In other words, what is the probability that our randomly selected integer will be, say, 29? If that probability is exactly zero, then the sum of the probabilities for all the integers will still be zero. But if that probability is greater than zero by even the tiniest amount, the sum of the probabilities for all the integers, all also equal to that amount, must sum to greater than 1 (in fact, to infinity). Either way, the function cannot be valid. 
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30th July 2018, 12:47 PM  #102 
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Originally Posted by Fudbucker
infinite set of integers because primes occur less frequently in the number line than integers do And so it is with aces and all other cards. The infinite set of aces is smaller than the infinite set of all other cards because aces occur less frequently in the deck than all other cards do 
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30th July 2018, 12:47 PM  #103 
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Instead of being handed a card, just pretend you have an infinite amount of time to walk along a row of infinite decks of facedown cards and you finally pick one. What are the odds it's the ace of spades? Well, there's an infinite number of them, and an infinite number of nonaceofspades cards and those two infinities are equal, so... 50/50? But intuitively, that doesn't seem to make any sense.

30th July 2018, 12:48 PM  #104 
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30th July 2018, 12:51 PM  #105 
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The odds of you holding the ace or of holding any card are zero, because you'd still be waiting (forever) for the someone to actually hand you the card. There's an argument between two invalid answers going on here. One says the probability is 1 in 52 because "the proportion stays the same" in the infinite set. The other is the probability is 1 in 2 because "countably infinite sets are equal." Neither answer is valid, because the premise is invalid. There is no such thing as a card picked fairy (that is, with an equal distribution) from an infinite number of decks. It's not only impractical to do in reality, it's undefined mathematically. 
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30th July 2018, 12:52 PM  #106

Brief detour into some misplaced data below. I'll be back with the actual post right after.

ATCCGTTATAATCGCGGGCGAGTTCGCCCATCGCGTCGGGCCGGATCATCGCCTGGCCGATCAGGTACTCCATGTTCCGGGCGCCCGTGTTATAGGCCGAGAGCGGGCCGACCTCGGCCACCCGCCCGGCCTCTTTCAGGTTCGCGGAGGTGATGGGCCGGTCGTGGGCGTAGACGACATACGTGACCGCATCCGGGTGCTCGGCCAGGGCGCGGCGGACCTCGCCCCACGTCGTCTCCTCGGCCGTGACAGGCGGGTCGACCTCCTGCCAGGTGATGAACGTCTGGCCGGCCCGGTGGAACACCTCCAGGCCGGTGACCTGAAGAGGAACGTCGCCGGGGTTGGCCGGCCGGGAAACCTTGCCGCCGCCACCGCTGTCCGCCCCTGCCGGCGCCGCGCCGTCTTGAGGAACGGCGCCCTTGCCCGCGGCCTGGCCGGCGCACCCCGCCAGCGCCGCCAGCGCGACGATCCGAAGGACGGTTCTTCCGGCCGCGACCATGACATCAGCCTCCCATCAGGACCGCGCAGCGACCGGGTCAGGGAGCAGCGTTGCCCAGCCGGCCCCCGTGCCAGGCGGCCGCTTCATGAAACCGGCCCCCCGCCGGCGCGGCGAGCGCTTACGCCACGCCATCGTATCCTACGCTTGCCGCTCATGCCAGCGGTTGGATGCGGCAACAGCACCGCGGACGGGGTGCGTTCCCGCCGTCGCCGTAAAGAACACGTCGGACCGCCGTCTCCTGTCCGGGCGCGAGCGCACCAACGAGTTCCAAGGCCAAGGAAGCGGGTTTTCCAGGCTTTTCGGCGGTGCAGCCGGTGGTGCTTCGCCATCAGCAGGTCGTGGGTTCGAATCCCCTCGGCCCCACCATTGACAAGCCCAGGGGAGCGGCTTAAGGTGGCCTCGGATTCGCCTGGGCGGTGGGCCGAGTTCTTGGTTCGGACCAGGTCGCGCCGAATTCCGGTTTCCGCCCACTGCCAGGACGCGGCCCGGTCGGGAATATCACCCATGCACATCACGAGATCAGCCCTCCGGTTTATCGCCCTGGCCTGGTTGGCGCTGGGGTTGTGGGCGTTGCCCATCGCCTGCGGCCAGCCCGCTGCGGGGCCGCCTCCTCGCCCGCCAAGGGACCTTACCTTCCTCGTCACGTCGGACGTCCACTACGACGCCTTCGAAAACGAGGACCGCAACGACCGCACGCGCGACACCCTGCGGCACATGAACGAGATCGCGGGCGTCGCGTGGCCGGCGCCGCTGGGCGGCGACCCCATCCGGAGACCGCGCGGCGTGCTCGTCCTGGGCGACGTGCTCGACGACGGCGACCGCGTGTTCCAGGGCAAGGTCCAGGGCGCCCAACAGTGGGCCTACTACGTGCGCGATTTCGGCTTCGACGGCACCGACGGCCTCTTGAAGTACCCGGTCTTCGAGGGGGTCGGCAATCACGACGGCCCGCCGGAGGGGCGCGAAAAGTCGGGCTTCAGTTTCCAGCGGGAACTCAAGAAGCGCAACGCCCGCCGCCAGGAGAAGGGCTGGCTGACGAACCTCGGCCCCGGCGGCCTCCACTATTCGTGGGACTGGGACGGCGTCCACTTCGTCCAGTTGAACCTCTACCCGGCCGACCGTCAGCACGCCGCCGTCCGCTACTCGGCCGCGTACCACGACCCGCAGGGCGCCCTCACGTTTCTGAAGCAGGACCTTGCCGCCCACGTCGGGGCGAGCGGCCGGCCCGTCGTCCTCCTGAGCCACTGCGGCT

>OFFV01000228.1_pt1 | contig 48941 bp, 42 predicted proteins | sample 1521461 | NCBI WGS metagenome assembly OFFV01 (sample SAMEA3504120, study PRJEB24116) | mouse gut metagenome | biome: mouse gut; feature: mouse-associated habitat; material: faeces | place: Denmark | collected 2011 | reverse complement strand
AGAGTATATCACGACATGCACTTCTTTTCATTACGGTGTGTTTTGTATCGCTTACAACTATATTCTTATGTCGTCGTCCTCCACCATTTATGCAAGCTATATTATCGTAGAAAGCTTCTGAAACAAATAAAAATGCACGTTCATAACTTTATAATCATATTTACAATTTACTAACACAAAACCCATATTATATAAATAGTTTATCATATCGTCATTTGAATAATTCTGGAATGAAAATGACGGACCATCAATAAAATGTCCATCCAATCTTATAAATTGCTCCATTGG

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That's not what all the mathematicians say. I'm going to have to trust them on this, despite it being counterintuitive. Any countable infinity is the same "size" as any other countable infinity.
The probability question is still hard to answer in any kind of useful way, but the part about there being just as many aces as all the other cards combined is mathematically correct. Because infinity is strange. 
30th July 2018, 12:53 PM  #107 
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That's actually less clear than you'd think. You could argue it either way.
1. Obviously there is a smaller number of prime numbers than whole integers because while all prime numbers are whole integers, not all whole integers are prime numbers. 2. However since an infinite set is... infinite that doesn't matter. If Bill starts listing all the prime numbers in sequence (2, 3, 5, 7, 11, 13, 17, 19, 23...) saying a prime number every second (we'll just ignore the fact that after a while the numbers would take far longer than a second to say...) and Ted starts listing all whole integers in order (1, 2, 3, 4, 5, 6, 7....) also at the rate of 1 a second at no point will Ted and Bill ever... not being saying numbers or "take a lead" over the other one in any way that can be measured because they are both going to have the same amount of numbers left to sound off, infinite. A prime number being spoken will always be said at the same time as a whole integer being spoken with no potential stopping point. 1:1 ratio confirmed. 
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30th July 2018, 12:54 PM  #108 
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Right, this is why I asked the AI massage bed version of the hotel question. We're getting hung up on the "choosing" part, but for what Fudbucker wants to apply it to there isn't really a choice being made.
Of course it doesn't matter because he's wrong for other reasons, but I guess I shouldn't derail any more in this thread. 
30th July 2018, 01:00 PM  #109 
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30th July 2018, 01:02 PM  #110 
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30th July 2018, 01:04 PM  #111 
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Yes, but there's actually like three or four things being discussed by now.
1. Selection of a random item from a countably infinite set 2. Whether or not countably infinite sets are all the same size 3. Whether or not it's meaningful to discuss a ratio of things within a countably infinite set 4. Physical limitations to actually doing stuff with hypothetical infinite things So we know you don't want to talk about #4, which is fair. What's your question?